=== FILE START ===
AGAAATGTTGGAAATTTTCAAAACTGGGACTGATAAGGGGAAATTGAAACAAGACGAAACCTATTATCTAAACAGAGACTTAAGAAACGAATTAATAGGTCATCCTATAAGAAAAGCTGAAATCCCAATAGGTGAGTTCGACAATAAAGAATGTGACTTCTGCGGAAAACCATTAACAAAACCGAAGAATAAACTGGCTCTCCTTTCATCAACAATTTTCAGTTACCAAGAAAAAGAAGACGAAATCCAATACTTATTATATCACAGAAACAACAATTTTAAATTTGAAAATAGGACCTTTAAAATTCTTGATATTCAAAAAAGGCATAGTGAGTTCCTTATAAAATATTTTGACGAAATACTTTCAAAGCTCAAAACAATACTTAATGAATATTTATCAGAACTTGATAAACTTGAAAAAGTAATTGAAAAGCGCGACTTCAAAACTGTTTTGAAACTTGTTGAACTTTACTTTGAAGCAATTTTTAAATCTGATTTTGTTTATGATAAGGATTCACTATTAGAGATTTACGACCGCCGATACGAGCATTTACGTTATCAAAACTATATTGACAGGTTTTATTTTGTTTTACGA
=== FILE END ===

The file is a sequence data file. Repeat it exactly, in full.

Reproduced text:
AGAAATGTTGGAAATTTTCAAAACTGGGACTGATAAGGGGAAATTGAAACAAGACGAAACCTATTATCTAAACAGAGACTTAAGAAACGAATTAATAGGTCATCCTATAAGAAAAGCTGAAATCCCAATAGGTGAGTTCGACAATAAAGAATGTGACTTCTGCGGAAAACCATTAACAAAACCGAAGAATAAACTGGCTCTCCTTTCATCAACAATTTTCAGTTACCAAGAAAAAGAAGACGAAATCCAATACTTATTATATCACAGAAACAACAATTTTAAATTTGAAAATAGGACCTTTAAAATTCTTGATATTCAAAAAAGGCATAGTGAGTTCCTTATAAAATATTTTGACGAAATACTTTCAAAGCTCAAAACAATACTTAATGAATATTTATCAGAACTTGATAAACTTGAAAAAGTAATTGAAAAGCGCGACTTCAAAACTGTTTTGAAACTTGTTGAACTTTACTTTGAAGCAATTTTTAAATCTGATTTTGTTTATGATAAGGATTCACTATTAGAGATTTACGACCGCCGATACGAGCATTTACGTTATCAAAACTATATTGACAGGTTTTATTTTGTTTTACGA